Swapping a mashed and blended banana for oil works wonders in a cake – less fat, no less flavor. Dicing pears in a meatloaf delivers texture and taste while limiting emptier elements. Drop a can of unsweetened peaches with natural syrup – just 105 calories – on cereal instead of milk.
Count on calories.
The Wall Street Journal recently put out research revealing, as far as losing weight goes, it doesn’t matter if you’re eating kale chips and tofu smoothies or cheese sticks and chimichangas – as long as you don’t over-stuff. (Of course, that’s a lot harder to do on healthy foods, and fatty things cause other non-weight issues.)
“We’ve known that for a while,” Lagerstrom says, “but it’s not sexy: No matter what you eat, the bottom line is calories.”
Get rid of empty calories so you can enjoy the ones with some punch. “Throw away two sodas,” he says, “and eat a huge piece of pizza with all kinds of junk on it.”
Do the math, lose the fat.
Making the most of your calories means maximizing protein and nutrients.
A great shortcut: keying in on the line on the label that says “Calories/Calories from Fat.” Sometimes seemingly benign things, like homemade granola, still include a lot of fat and sugar.
Lagerstom tries for a factor of 10: one gram of protein for every 10 calories. Lean pork and turkey qualify; mushrooms bring even more. He loves the new Kashi Golean and Special K Protein Plus cereals.
Since restaurants are often the most egregious with fat, he suggests checking nutritional guides online before going. To eat away at an appetite for 1,000-calorie entrees and deserts, he starts with a crunchy salad.
Pull the protein trigger.
Much is made in bodybuilding circles about protein loading after a workout. While weightlifters pound protein-packed smoothies, Lagerstrom says it’s not so much the amount that’s as important as the signal.
Even a small amount of protein can cue the body to switch from burning fuel (catabolic state) to rebuilding muscles (anabolic state).
“The trigger is protein,” Lagerstrom says. “It doesn’t have to be super high, though more protein is good too.”
Pass (on) the salt.
Chefs and consumers alike are in the throes of a exotic salt fixation. But so is the wider world.
“There’s sodium in everything,” Lagerstrom says.
Ramen, deli meats, sure – but milk? Even in fat-free milk, there’s 135 milligrams. The problem with that: it binds with cramp-preventing potassium. The resulting compound tears up cell membranes, Lagerstrom says.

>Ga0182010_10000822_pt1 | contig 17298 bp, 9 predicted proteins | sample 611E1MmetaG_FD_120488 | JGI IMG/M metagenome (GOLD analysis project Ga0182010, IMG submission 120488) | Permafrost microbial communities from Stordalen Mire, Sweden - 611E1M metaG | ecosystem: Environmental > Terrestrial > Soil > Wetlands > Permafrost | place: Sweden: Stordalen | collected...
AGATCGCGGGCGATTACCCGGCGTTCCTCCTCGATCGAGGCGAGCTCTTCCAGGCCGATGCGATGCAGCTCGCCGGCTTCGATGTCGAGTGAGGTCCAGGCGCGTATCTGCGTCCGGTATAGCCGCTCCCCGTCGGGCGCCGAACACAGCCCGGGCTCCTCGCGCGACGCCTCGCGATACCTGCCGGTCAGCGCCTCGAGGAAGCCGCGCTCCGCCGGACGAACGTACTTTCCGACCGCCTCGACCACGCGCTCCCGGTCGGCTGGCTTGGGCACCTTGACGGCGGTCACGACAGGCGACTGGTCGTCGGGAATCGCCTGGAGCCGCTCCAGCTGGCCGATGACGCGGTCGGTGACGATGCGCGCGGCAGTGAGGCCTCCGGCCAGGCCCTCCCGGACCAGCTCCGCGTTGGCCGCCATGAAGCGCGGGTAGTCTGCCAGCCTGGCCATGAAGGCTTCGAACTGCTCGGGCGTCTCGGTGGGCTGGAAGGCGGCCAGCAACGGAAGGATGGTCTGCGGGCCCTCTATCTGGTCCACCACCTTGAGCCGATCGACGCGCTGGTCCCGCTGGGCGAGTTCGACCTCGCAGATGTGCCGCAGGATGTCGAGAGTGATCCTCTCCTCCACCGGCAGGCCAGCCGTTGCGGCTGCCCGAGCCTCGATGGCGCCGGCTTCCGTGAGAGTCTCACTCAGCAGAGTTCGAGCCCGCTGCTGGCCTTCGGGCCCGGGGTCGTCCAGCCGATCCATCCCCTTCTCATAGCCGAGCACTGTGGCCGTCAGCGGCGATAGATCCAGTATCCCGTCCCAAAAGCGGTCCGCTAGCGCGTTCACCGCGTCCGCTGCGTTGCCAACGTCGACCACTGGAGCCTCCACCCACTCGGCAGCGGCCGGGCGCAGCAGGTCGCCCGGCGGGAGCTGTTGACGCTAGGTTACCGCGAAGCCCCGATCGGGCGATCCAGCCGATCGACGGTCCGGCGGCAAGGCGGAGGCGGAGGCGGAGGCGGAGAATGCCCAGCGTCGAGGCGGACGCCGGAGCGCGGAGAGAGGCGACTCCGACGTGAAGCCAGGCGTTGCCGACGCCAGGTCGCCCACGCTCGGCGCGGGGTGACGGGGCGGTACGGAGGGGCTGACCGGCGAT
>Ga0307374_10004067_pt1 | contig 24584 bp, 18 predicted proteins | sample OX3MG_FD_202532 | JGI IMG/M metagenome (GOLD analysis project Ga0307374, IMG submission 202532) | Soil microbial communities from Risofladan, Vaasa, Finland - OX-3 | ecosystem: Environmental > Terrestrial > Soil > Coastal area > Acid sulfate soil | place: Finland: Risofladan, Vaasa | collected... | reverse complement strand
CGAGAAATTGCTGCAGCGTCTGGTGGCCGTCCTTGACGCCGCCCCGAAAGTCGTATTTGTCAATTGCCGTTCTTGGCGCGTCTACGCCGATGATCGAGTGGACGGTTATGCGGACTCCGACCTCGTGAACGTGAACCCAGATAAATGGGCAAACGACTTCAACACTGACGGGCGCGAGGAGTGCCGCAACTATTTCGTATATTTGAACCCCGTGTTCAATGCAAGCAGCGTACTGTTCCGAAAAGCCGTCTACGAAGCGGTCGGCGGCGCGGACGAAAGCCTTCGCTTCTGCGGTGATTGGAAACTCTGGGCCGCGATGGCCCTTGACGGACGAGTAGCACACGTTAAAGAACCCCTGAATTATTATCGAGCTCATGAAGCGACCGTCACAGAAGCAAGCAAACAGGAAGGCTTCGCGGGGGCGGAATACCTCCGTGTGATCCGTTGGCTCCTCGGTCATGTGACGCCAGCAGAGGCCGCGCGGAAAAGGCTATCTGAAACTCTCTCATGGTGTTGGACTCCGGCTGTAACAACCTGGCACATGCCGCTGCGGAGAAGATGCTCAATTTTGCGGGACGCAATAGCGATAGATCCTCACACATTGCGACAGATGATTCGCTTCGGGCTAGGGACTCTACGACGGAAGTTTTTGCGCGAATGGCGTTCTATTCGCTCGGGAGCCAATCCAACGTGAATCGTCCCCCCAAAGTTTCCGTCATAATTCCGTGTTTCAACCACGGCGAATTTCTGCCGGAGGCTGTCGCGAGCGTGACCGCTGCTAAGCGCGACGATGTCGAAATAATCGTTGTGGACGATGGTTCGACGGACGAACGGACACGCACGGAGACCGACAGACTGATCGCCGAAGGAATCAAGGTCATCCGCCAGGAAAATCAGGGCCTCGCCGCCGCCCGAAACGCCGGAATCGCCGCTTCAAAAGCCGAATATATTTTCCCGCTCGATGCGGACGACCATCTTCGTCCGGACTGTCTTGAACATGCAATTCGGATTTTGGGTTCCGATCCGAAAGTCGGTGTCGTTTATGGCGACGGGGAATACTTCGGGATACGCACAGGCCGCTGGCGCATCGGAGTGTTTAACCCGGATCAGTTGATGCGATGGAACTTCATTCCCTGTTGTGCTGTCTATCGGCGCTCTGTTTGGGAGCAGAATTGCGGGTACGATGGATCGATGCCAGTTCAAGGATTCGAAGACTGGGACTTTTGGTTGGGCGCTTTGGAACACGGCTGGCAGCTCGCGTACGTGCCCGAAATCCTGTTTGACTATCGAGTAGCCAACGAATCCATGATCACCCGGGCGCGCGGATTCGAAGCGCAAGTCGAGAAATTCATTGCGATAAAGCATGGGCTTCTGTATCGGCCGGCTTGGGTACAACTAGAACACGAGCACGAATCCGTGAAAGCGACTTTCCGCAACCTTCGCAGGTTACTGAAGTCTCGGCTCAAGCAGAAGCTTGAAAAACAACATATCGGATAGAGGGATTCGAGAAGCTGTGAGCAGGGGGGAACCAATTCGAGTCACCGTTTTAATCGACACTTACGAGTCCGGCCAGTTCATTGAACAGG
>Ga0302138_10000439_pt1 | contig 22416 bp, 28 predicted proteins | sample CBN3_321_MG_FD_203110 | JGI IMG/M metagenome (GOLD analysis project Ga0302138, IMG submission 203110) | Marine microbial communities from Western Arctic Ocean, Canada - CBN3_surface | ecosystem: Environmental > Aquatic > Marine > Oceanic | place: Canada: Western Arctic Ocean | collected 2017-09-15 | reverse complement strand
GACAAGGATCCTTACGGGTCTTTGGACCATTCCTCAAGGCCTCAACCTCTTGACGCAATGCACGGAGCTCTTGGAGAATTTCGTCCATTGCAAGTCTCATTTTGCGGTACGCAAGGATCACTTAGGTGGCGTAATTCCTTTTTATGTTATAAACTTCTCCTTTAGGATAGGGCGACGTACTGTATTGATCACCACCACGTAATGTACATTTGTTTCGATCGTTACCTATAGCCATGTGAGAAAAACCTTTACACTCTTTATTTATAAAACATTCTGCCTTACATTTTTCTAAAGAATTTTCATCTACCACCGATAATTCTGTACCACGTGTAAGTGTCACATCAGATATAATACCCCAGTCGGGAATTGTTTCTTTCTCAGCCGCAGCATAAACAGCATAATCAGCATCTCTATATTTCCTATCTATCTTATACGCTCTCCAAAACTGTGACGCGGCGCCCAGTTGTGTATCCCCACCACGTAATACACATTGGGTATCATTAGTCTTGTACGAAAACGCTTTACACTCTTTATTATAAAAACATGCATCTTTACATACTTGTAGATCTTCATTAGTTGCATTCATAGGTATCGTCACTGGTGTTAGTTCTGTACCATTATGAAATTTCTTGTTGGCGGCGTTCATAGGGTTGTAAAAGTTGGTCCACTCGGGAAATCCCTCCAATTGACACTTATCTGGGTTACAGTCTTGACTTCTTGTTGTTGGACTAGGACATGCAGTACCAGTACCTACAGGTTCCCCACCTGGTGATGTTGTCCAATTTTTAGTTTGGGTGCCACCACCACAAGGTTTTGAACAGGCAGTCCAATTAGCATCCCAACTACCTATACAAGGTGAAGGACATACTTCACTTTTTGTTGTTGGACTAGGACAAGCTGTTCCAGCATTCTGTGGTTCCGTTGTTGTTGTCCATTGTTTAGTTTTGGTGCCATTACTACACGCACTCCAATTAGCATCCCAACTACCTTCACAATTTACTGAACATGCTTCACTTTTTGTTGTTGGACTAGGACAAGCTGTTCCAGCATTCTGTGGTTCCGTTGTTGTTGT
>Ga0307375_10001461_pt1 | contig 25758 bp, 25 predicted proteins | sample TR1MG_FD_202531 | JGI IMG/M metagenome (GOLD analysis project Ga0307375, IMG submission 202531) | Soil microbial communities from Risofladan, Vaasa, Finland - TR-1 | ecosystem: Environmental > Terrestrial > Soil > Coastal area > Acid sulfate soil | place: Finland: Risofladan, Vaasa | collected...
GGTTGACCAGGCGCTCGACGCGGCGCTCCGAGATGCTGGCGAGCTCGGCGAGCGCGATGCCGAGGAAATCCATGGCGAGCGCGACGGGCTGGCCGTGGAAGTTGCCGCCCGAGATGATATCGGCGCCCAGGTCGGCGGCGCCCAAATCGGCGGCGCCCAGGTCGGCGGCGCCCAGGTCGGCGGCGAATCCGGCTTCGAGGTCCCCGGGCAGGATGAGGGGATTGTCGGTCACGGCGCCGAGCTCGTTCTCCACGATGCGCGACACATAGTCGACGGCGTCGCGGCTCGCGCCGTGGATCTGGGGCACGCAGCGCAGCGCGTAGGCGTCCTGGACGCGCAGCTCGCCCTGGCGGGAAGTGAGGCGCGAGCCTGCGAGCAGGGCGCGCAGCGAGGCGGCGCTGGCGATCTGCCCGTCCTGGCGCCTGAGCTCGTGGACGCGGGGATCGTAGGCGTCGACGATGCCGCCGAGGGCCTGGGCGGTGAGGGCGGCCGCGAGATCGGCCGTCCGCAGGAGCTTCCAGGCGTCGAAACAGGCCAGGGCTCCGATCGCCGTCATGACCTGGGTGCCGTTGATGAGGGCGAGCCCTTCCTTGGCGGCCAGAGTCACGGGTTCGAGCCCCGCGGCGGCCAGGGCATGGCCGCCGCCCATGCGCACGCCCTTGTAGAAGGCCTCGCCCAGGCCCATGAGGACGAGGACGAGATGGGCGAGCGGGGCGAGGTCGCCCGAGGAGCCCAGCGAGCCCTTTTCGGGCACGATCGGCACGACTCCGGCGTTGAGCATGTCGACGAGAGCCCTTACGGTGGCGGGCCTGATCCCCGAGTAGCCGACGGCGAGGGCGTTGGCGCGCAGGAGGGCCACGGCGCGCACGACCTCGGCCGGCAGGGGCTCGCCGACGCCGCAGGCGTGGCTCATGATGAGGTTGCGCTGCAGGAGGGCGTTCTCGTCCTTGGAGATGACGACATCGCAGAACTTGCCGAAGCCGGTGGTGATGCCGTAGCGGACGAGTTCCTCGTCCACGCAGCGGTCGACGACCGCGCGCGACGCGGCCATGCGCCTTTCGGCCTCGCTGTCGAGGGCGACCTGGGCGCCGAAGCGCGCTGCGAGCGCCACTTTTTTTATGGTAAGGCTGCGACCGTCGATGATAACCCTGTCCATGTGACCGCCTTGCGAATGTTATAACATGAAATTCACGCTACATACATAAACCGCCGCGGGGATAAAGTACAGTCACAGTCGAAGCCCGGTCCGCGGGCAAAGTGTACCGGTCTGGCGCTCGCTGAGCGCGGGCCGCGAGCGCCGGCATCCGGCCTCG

The good news: It only takes about two weeks to desalinize your taste buds, he says. The renewed sensitivity makes less salt produce more flavor.
Yes on yogurt; cheers for Cheerios.
Avoid banana burnout: Eat plain yogurt.
A single serving of yogurt carries the potassium of three bananas, packs 10 times the protein, and aids digestion with the help of live cultures. Skip the flavored varieties because they bring along unnecessary sugar.
Cheerios, meanwhile, deserve more appreciation than they get. Lagerstrom loves them for their colon-aiding, all-around-awesome oats, and low calories.
Deploy peanut flour power.
This works like a powdered protein supplement, completely naturally. It pairs well with the aforementioned yogurt to create a nutrient-packed, peanut-buttery treat.
Most protein smoothie alternatives are not just cost prohibitive, but are loaded with all sorts of inputs unnecessary to non-bodybuilders.
Embrace low-fat options.
Even though big corporate producers have understandably fallen out of favor with foodies, Lagerstrom says they do the best low-fat cheeses, from Philadelphia’s creams to Kraft’s non-fats.
Lagerstrom layers huge amounts into his famous casseroles. A pan that serves 12 barely eclipses 2,000 calories.
“They cook, taste and eat extremely similar,” he says.
His client, Abbott, agrees. “I love cheeses,” he says. “Your body gets leaner by eating the right types.”
Drink lots of water.
A glass before a meal dents appetites, and aids digestion.
If you’re thirsty you’ll actually eat more, Lagerstrom says, since there’s so much water content in our foods. The kidney loves it when it is constantly watered.
“It’s much easier for people to eat less if they’ve had water,” he says. “I’m a fan of unsweetened green tea – it’s zero calories too. And you’ll enjoy your meal much more.”
Healing and H20, in other words, harmonize a lot like Lagerstrom and helping others.
For more advice, email email@example.com
The City Pool Wisdom